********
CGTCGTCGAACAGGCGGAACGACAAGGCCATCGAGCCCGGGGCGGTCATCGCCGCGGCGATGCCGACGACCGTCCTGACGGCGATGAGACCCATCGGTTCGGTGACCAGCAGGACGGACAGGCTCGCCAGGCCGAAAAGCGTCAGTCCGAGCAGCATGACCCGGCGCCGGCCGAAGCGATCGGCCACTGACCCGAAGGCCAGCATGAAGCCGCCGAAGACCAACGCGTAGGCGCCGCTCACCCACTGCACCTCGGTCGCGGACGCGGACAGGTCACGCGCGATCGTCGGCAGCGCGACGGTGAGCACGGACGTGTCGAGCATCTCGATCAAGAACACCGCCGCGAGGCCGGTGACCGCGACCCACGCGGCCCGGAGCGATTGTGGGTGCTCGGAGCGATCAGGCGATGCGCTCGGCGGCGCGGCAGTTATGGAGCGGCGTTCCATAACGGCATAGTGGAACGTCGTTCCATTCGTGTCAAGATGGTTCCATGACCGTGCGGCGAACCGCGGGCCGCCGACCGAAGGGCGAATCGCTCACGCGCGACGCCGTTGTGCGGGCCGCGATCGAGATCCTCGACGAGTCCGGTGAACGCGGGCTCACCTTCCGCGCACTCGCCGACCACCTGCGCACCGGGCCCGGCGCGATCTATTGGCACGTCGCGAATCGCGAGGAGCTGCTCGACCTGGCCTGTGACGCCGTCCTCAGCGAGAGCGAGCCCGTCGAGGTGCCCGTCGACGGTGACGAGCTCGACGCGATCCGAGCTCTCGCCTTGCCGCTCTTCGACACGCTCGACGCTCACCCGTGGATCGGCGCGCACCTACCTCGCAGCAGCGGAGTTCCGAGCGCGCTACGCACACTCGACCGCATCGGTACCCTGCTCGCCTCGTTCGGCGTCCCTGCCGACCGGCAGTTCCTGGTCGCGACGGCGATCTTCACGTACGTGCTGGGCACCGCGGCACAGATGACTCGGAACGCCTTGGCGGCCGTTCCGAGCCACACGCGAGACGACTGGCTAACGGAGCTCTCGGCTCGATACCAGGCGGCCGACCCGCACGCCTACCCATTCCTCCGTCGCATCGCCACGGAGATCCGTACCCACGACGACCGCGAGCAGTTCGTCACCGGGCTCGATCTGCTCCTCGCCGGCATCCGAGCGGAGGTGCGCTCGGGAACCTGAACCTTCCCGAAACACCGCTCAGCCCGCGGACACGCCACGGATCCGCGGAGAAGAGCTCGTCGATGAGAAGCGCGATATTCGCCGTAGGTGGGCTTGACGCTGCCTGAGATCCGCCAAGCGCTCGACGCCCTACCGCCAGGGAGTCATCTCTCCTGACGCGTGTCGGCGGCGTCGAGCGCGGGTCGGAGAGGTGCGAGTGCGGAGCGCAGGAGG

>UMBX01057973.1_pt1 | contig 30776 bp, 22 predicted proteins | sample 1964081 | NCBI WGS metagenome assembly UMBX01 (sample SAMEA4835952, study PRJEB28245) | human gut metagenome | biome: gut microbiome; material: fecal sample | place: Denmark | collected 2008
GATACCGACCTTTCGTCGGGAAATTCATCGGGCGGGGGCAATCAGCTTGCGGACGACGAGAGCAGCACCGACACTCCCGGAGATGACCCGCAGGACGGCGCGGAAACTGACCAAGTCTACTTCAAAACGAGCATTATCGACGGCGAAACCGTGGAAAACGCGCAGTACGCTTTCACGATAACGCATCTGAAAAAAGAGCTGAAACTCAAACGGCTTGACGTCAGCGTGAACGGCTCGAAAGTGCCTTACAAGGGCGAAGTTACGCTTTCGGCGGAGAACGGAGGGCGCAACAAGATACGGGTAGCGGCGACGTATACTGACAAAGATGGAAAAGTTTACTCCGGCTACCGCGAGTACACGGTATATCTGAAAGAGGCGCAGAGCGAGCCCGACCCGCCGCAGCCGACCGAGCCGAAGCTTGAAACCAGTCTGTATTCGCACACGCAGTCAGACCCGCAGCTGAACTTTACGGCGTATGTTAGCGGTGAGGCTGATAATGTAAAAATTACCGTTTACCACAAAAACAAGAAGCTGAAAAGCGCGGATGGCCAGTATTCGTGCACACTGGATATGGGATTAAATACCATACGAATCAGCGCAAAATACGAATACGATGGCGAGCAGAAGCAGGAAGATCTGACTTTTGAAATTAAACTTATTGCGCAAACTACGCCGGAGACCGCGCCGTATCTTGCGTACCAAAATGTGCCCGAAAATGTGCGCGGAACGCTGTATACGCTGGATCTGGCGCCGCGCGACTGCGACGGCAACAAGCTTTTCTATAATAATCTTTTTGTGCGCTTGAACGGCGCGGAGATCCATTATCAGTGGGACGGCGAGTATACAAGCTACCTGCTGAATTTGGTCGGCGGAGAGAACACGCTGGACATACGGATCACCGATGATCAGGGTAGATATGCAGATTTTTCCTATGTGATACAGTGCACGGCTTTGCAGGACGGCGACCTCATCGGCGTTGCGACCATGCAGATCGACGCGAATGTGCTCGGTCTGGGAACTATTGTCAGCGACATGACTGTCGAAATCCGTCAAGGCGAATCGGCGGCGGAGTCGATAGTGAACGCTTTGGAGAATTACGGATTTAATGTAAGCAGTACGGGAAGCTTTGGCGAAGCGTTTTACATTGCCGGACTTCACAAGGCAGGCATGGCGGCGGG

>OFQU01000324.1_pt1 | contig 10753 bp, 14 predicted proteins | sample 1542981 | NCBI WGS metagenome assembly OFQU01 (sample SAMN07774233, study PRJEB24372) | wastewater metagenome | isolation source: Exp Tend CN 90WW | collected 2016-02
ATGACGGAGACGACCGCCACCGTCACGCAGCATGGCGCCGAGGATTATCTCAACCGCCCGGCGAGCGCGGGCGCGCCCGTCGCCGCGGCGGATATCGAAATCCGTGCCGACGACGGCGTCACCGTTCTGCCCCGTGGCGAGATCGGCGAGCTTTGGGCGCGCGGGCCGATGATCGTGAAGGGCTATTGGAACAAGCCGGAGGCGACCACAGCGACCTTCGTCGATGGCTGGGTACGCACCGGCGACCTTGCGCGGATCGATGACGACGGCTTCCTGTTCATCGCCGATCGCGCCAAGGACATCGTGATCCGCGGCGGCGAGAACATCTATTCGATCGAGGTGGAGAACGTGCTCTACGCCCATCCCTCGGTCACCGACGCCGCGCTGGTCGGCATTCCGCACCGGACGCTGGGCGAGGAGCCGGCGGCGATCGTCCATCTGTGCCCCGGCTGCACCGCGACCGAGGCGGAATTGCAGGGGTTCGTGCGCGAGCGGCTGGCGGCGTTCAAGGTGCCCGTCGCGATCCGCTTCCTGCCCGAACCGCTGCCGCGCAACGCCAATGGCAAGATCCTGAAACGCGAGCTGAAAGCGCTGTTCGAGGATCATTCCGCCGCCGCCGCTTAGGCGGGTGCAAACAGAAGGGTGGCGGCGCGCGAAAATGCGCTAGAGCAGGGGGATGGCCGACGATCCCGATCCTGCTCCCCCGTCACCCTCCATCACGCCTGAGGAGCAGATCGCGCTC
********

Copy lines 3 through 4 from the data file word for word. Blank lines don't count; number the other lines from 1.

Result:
GATACCGACCTTTCGTCGGGAAATTCATCGGGCGGGGGCAATCAGCTTGCGGACGACGAGAGCAGCACCGACACTCCCGGAGATGACCCGCAGGACGGCGCGGAAACTGACCAAGTCTACTTCAAAACGAGCATTATCGACGGCGAAACCGTGGAAAACGCGCAGTACGCTTTCACGATAACGCATCTGAAAAAAGAGCTGAAACTCAAACGGCTTGACGTCAGCGTGAACGGCTCGAAAGTGCCTTACAAGGGCGAAGTTACGCTTTCGGCGGAGAACGGAGGGCGCAACAAGATACGGGTAGCGGCGACGTATACTGACAAAGATGGAAAAGTTTACTCCGGCTACCGCGAGTACACGGTATATCTGAAAGAGGCGCAGAGCGAGCCCGACCCGCCGCAGCCGACCGAGCCGAAGCTTGAAACCAGTCTGTATTCGCACACGCAGTCAGACCCGCAGCTGAACTTTACGGCGTATGTTAGCGGTGAGGCTGATAATGTAAAAATTACCGTTTACCACAAAAACAAGAAGCTGAAAAGCGCGGATGGCCAGTATTCGTGCACACTGGATATGGGATTAAATACCATACGAATCAGCGCAAAATACGAATACGATGGCGAGCAGAAGCAGGAAGATCTGACTTTTGAAATTAAACTTATTGCGCAAACTACGCCGGAGACCGCGCCGTATCTTGCGTACCAAAATGTGCCCGAAAATGTGCGCGGAACGCTGTATACGCTGGATCTGGCGCCGCGCGACTGCGACGGCAACAAGCTTTTCTATAATAATCTTTTTGTGCGCTTGAACGGCGCGGAGATCCATTATCAGTGGGACGGCGAGTATACAAGCTACCTGCTGAATTTGGTCGGCGGAGAGAACACGCTGGACATACGGATCACCGATGATCAGGGTAGATATGCAGATTTTTCCTATGTGATACAGTGCACGGCTTTGCAGGACGGCGACCTCATCGGCGTTGCGACCATGCAGATCGACGCGAATGTGCTCGGTCTGGGAACTATTGTCAGCGACATGACTGTCGAAATCCGTCAAGGCGAATCGGCGGCGGAGTCGATAGTGAACGCTTTGGAGAATTACGGATTTAATGTAAGCAGTACGGGAAGCTTTGGCGAAGCGTTTTACATTGCCGGACTTCACAAGGCAGGCATGGCGGCGGG

>OFQU01000324.1_pt1 | contig 10753 bp, 14 predicted proteins | sample 1542981 | NCBI WGS metagenome assembly OFQU01 (sample SAMN07774233, study PRJEB24372) | wastewater metagenome | isolation source: Exp Tend CN 90WW | collected 2016-02